Monthly Archives: April 2008

March Media Madness

March wasn’t quite as media-heavy as  Jan. and  Feb., partly because I’m  finally climbing out of  winter depression and partly because I’ve actually been forcing myself to get away from the computer and out of the house more, including working out at the nearby wellness center three times a week.

But… For what it’s worth, here’s the March total:

* A Mighty Heart (Angelina Jolie) – Better than I expected, to be honest. Jolie’s depiction of Marianne Pearl is subdued but utterly fearless, not hesitating to depict both the impressive and the less than admirable aspects of Pearl’s attempts to find and save her kidnapped husband. Well worth watching.

* Dead Wrong, by J.A. Jance – It probably tells you something that I read this about a month ago and have no memory of it. Hmmmm.

* Body Double, by Tess Gerritsen – The female forensic examiner discovers she has a twin sister, unfortunately by finding her shot to death outside the examiner’s house. Bummer. Pretty interesting story about how she finds out who her birth parents are/were and all that good stuff.

* In the Valley of Elah (Tommy Lee Jones, Charlize Theron) – Okay, this is a movie that everyone needs to see. It kept me interested from beginning to end, anchored by a sense of palpable reality and most of all by a heart-wrenching performance by Tommy Lee Jones. I can’t really say anything much about it other than… it should be seen.

* The Seville Communion, by Arturo Perez-Reverte – I like this dude’s books. So sue me. In fact, one of my goals is to learn Spanish well enough to read one of his books the way it’s supposed to be read. Oh. Right. This one’s about a ‘problem solver’ sent out from the Vatican to help settle an issue involving an ancient church in Seville, a couple of murders, and some high-finance mucking up. It made me want to visit Seville. … But not in the summer.

* For Those I Loved, by Martin Gray – I can’t figure why I’d never heard of this book. If not for the ”We Recommend“ section on Perceval Press, I still wouldn’t have. This is an astonishing autobiography by a man who lived in the Jewish ghetto in Warsaw, worked for a while in Treblinka, fought with Polish resistance fighters and then joined the Red Army. Later, he emigrated to the U.S., met and married a Dutch woman. They had four children together and were very happy, when his entire family was killed in a sudden wildfire at their home in France. And yet he still didn’t give up living. It’s a heart-breaking but ultimately life-affirming and hopeful story. I highly recommend it.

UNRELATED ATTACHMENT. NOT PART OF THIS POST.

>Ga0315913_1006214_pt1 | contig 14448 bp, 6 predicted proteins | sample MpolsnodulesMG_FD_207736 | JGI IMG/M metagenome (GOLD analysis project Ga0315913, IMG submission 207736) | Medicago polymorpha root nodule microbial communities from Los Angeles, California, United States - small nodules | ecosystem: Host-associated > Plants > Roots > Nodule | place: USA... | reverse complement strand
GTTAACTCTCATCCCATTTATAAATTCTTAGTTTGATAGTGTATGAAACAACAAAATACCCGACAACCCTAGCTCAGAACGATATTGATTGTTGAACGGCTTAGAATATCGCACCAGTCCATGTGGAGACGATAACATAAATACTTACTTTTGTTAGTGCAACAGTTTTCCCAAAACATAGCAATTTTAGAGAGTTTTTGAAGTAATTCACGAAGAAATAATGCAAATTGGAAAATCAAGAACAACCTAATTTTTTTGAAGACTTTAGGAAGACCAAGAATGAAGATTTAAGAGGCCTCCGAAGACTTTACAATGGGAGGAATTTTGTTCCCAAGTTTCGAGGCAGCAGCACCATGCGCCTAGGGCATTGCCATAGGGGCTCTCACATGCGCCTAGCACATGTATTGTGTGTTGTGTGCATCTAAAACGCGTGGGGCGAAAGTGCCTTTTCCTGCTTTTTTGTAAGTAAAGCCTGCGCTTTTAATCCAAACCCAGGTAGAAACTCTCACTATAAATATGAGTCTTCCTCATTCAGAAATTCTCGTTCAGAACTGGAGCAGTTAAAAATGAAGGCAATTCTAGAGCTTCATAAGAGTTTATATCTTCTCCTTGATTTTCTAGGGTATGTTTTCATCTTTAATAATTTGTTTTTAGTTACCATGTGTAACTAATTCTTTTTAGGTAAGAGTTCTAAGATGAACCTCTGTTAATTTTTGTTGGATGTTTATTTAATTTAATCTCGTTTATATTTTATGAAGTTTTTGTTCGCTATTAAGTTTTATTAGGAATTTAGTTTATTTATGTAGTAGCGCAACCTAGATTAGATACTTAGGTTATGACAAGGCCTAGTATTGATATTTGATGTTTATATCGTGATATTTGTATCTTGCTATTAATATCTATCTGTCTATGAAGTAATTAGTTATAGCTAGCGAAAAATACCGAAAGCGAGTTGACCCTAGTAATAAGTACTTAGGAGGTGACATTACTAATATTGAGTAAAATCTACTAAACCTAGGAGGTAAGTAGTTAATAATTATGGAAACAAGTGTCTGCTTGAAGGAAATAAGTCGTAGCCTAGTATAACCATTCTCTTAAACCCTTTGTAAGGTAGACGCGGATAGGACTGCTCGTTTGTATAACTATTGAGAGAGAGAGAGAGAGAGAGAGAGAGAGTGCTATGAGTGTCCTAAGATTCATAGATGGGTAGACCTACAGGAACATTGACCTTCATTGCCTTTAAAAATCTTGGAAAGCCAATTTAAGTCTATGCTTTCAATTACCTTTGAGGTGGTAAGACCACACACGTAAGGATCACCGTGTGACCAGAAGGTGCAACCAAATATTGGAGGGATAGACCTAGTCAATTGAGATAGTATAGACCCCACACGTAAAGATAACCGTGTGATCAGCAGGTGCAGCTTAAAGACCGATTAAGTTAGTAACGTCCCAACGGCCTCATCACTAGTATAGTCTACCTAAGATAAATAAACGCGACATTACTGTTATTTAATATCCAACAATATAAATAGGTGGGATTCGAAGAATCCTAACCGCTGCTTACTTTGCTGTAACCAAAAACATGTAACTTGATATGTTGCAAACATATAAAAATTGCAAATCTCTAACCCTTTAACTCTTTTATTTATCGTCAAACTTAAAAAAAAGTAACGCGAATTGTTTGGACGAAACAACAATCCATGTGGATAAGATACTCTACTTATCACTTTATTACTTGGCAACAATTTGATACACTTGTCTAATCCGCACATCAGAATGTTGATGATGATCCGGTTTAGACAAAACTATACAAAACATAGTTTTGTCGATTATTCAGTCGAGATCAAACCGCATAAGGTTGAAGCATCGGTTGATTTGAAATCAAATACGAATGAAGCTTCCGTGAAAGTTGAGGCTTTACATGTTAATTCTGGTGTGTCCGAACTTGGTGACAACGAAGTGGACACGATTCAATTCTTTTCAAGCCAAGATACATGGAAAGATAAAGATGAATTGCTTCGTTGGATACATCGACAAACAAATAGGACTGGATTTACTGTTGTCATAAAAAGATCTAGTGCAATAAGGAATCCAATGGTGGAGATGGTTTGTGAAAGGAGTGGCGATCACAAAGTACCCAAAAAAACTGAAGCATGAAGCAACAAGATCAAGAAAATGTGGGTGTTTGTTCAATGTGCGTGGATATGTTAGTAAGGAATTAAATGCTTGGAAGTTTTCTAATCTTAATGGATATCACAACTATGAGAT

* Dan in Real Life (Steve Carell, Juliette Binoche, Dane Cook) – It’s reached the point, these days, where I approach anything labeled comedy or (god forbid) romantic comedy with extreme trepidation. I don’t honestly think I’m losing my sense of humor. I just think that most comedies nowadays aren’t so much funny as they are stupid and mean-spirited. But that’s just my opinion. This movie, thank god, is nothing like that. It’s actually funny, with a believeable premise and no complete asshole characters. I love it. I’ve watched it twice now, and will probably watch it again. ;D

* Into the Wild (Emile Hirsch and some others) – Excellent recreation of the Jon Krakauer book, about an upper middle class young man who gives it all up to wander the country, ending up in Alaska. I recommend reading the book first, then you can relax and just enjoy the scenery and the pitch-perfect depictions of all the secondary characters in the movie.

* My Left Foot (Daniel Day-Lewis) – DDL’s first Oscar-winning role, and it’s a good one. He does the loud, blustery performance as well as any actor working right now. But Brenda Fricker as the main character’s mother made this movie. She was awesome.

* No Humans Involved, by Kelley Armstrong – Oh hush. It’s a guilty pleasure. I have to read one of these or one of the Rachel Morgan supernatural P.I. books every now and then, just to keep the old overdone fantasy tropes bubbling away. This one stars a necromancer. Fun times.

* The Road to Guantanamo – Documentary about three British men who got caught in a battle-type thing in Afghanistan and ended up being sent to Guantanamo. They had done nothing. I weep for my country.

The Fountain (Hugh Jackman and some other people)Nobody needs a plot synopsis for this one, I figure. I love this movie. I love the total hippy-dippy psychedelic acid mind trip of it all. And Hugh Jackman. Dude. I must own this eventually.

* The King Must Die, by Mary Renault – Mary Renault writes the very best historical fiction based in and on ancient Greece. This one is about Theseus, of Minotaur fame, and I love how she manages to make the fantastical downright plausible. My favorite of her books is still ”The Persian Boy,“ but this one is well worth reading.

Onward into April…

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